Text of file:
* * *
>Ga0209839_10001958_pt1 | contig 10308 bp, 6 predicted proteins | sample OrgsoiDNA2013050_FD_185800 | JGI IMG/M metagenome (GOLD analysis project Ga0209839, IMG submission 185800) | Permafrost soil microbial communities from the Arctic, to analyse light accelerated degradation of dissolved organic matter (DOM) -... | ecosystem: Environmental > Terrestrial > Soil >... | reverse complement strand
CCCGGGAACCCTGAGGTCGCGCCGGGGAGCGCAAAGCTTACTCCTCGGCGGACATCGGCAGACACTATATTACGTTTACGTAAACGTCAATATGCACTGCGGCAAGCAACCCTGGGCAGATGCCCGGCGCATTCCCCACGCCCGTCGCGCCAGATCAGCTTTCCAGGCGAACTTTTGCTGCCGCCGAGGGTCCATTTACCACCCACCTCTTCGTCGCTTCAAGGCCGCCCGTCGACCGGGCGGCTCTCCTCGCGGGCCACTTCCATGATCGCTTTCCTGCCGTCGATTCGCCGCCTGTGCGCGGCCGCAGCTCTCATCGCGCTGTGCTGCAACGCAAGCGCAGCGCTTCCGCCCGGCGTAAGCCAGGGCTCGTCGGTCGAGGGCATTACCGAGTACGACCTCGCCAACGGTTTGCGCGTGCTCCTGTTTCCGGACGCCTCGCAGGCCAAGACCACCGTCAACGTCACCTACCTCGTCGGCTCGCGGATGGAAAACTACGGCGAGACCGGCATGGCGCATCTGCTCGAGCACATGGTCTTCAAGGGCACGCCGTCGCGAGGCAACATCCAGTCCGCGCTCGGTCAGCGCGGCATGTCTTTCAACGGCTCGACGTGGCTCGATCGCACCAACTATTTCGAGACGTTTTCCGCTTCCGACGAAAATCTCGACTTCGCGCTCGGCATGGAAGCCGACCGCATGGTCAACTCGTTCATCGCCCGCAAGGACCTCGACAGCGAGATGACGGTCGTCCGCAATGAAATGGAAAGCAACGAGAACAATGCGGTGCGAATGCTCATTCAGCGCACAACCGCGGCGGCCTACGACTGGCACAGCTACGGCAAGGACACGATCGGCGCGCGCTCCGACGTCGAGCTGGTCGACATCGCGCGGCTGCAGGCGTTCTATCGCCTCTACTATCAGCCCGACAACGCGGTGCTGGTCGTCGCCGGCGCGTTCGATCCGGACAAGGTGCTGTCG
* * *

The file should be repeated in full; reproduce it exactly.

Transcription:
>Ga0209839_10001958_pt1 | contig 10308 bp, 6 predicted proteins | sample OrgsoiDNA2013050_FD_185800 | JGI IMG/M metagenome (GOLD analysis project Ga0209839, IMG submission 185800) | Permafrost soil microbial communities from the Arctic, to analyse light accelerated degradation of dissolved organic matter (DOM) -... | ecosystem: Environmental > Terrestrial > Soil >... | reverse complement strand
CCCGGGAACCCTGAGGTCGCGCCGGGGAGCGCAAAGCTTACTCCTCGGCGGACATCGGCAGACACTATATTACGTTTACGTAAACGTCAATATGCACTGCGGCAAGCAACCCTGGGCAGATGCCCGGCGCATTCCCCACGCCCGTCGCGCCAGATCAGCTTTCCAGGCGAACTTTTGCTGCCGCCGAGGGTCCATTTACCACCCACCTCTTCGTCGCTTCAAGGCCGCCCGTCGACCGGGCGGCTCTCCTCGCGGGCCACTTCCATGATCGCTTTCCTGCCGTCGATTCGCCGCCTGTGCGCGGCCGCAGCTCTCATCGCGCTGTGCTGCAACGCAAGCGCAGCGCTTCCGCCCGGCGTAAGCCAGGGCTCGTCGGTCGAGGGCATTACCGAGTACGACCTCGCCAACGGTTTGCGCGTGCTCCTGTTTCCGGACGCCTCGCAGGCCAAGACCACCGTCAACGTCACCTACCTCGTCGGCTCGCGGATGGAAAACTACGGCGAGACCGGCATGGCGCATCTGCTCGAGCACATGGTCTTCAAGGGCACGCCGTCGCGAGGCAACATCCAGTCCGCGCTCGGTCAGCGCGGCATGTCTTTCAACGGCTCGACGTGGCTCGATCGCACCAACTATTTCGAGACGTTTTCCGCTTCCGACGAAAATCTCGACTTCGCGCTCGGCATGGAAGCCGACCGCATGGTCAACTCGTTCATCGCCCGCAAGGACCTCGACAGCGAGATGACGGTCGTCCGCAATGAAATGGAAAGCAACGAGAACAATGCGGTGCGAATGCTCATTCAGCGCACAACCGCGGCGGCCTACGACTGGCACAGCTACGGCAAGGACACGATCGGCGCGCGCTCCGACGTCGAGCTGGTCGACATCGCGCGGCTGCAGGCGTTCTATCGCCTCTACTATCAGCCCGACAACGCGGTGCTGGTCGTCGCCGGCGCGTTCGATCCGGACAAGGTGCTGTCG